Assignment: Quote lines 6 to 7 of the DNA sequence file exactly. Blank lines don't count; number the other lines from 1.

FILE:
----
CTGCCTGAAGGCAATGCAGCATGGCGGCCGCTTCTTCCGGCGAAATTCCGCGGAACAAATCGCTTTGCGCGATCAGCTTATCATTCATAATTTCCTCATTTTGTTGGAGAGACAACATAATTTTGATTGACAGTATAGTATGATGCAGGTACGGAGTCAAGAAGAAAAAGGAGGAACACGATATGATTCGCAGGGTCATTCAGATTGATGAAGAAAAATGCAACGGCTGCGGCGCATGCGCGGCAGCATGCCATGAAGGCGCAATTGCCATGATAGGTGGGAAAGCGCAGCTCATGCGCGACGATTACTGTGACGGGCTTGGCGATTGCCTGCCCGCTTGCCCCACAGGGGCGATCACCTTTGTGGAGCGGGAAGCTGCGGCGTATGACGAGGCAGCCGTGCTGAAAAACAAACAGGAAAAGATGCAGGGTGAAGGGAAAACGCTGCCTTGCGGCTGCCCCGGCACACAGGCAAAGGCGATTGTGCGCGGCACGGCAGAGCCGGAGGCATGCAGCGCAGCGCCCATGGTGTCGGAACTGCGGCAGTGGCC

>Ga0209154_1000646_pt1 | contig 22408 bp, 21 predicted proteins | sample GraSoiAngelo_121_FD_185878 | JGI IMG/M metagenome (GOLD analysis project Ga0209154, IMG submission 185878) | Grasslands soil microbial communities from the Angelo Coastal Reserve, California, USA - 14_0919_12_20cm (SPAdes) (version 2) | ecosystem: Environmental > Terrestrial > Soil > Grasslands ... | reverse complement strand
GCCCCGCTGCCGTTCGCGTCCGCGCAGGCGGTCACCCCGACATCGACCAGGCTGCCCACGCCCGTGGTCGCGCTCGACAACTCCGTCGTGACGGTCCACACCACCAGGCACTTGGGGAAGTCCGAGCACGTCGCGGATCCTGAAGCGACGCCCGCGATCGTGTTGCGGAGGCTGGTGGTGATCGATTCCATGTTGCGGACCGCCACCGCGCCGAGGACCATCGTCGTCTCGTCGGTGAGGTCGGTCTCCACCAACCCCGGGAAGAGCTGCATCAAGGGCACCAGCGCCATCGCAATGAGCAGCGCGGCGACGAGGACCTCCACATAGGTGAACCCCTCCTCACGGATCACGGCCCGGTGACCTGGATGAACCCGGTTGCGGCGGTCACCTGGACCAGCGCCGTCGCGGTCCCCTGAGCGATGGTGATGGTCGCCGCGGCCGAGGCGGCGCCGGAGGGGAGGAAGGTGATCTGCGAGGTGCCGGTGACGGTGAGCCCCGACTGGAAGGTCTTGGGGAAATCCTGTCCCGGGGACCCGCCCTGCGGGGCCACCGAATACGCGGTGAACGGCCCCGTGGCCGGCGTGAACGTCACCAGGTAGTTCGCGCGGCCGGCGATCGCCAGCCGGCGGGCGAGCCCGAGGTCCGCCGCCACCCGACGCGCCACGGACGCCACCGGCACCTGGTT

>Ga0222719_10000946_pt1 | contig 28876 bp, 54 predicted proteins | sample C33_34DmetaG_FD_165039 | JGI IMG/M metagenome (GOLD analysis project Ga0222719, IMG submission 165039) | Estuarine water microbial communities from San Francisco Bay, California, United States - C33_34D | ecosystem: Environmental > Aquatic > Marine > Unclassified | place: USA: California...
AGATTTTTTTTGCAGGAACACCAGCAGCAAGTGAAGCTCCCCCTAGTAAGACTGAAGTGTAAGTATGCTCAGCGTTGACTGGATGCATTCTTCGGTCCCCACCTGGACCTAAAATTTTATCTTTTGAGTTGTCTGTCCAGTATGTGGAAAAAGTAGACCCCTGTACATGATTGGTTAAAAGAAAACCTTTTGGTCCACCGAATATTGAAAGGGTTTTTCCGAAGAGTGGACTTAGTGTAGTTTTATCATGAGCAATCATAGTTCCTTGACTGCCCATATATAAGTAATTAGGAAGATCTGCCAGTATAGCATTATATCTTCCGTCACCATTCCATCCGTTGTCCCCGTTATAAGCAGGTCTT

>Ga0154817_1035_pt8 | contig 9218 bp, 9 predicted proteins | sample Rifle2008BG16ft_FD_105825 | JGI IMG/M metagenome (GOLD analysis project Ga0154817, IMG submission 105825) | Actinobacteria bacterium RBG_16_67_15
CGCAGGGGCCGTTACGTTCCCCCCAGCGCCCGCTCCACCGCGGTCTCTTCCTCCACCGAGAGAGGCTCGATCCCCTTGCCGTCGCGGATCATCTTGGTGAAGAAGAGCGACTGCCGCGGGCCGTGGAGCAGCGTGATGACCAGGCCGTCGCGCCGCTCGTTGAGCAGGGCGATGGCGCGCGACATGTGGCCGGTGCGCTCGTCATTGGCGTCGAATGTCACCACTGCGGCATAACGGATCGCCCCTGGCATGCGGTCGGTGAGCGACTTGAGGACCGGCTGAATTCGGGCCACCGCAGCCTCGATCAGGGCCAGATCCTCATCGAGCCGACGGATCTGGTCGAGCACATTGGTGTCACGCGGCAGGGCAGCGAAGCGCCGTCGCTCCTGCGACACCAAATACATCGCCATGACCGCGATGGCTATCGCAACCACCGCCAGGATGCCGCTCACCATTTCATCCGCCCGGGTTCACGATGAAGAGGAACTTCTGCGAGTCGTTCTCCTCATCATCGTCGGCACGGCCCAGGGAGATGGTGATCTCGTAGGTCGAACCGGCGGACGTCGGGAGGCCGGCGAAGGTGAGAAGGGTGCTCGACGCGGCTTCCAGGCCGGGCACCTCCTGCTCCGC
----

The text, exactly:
>Ga0154817_1035_pt8 | contig 9218 bp, 9 predicted proteins | sample Rifle2008BG16ft_FD_105825 | JGI IMG/M metagenome (GOLD analysis project Ga0154817, IMG submission 105825) | Actinobacteria bacterium RBG_16_67_15
CGCAGGGGCCGTTACGTTCCCCCCAGCGCCCGCTCCACCGCGGTCTCTTCCTCCACCGAGAGAGGCTCGATCCCCTTGCCGTCGCGGATCATCTTGGTGAAGAAGAGCGACTGCCGCGGGCCGTGGAGCAGCGTGATGACCAGGCCGTCGCGCCGCTCGTTGAGCAGGGCGATGGCGCGCGACATGTGGCCGGTGCGCTCGTCATTGGCGTCGAATGTCACCACTGCGGCATAACGGATCGCCCCTGGCATGCGGTCGGTGAGCGACTTGAGGACCGGCTGAATTCGGGCCACCGCAGCCTCGATCAGGGCCAGATCCTCATCGAGCCGACGGATCTGGTCGAGCACATTGGTGTCACGCGGCAGGGCAGCGAAGCGCCGTCGCTCCTGCGACACCAAATACATCGCCATGACCGCGATGGCTATCGCAACCACCGCCAGGATGCCGCTCACCATTTCATCCGCCCGGGTTCACGATGAAGAGGAACTTCTGCGAGTCGTTCTCCTCATCATCGTCGGCACGGCCCAGGGAGATGGTGATCTCGTAGGTCGAACCGGCGGACGTCGGGAGGCCGGCGAAGGTGAGAAGGGTGCTCGACGCGGCTTCCAGGCCGGGCACCTCCTGCTCCGC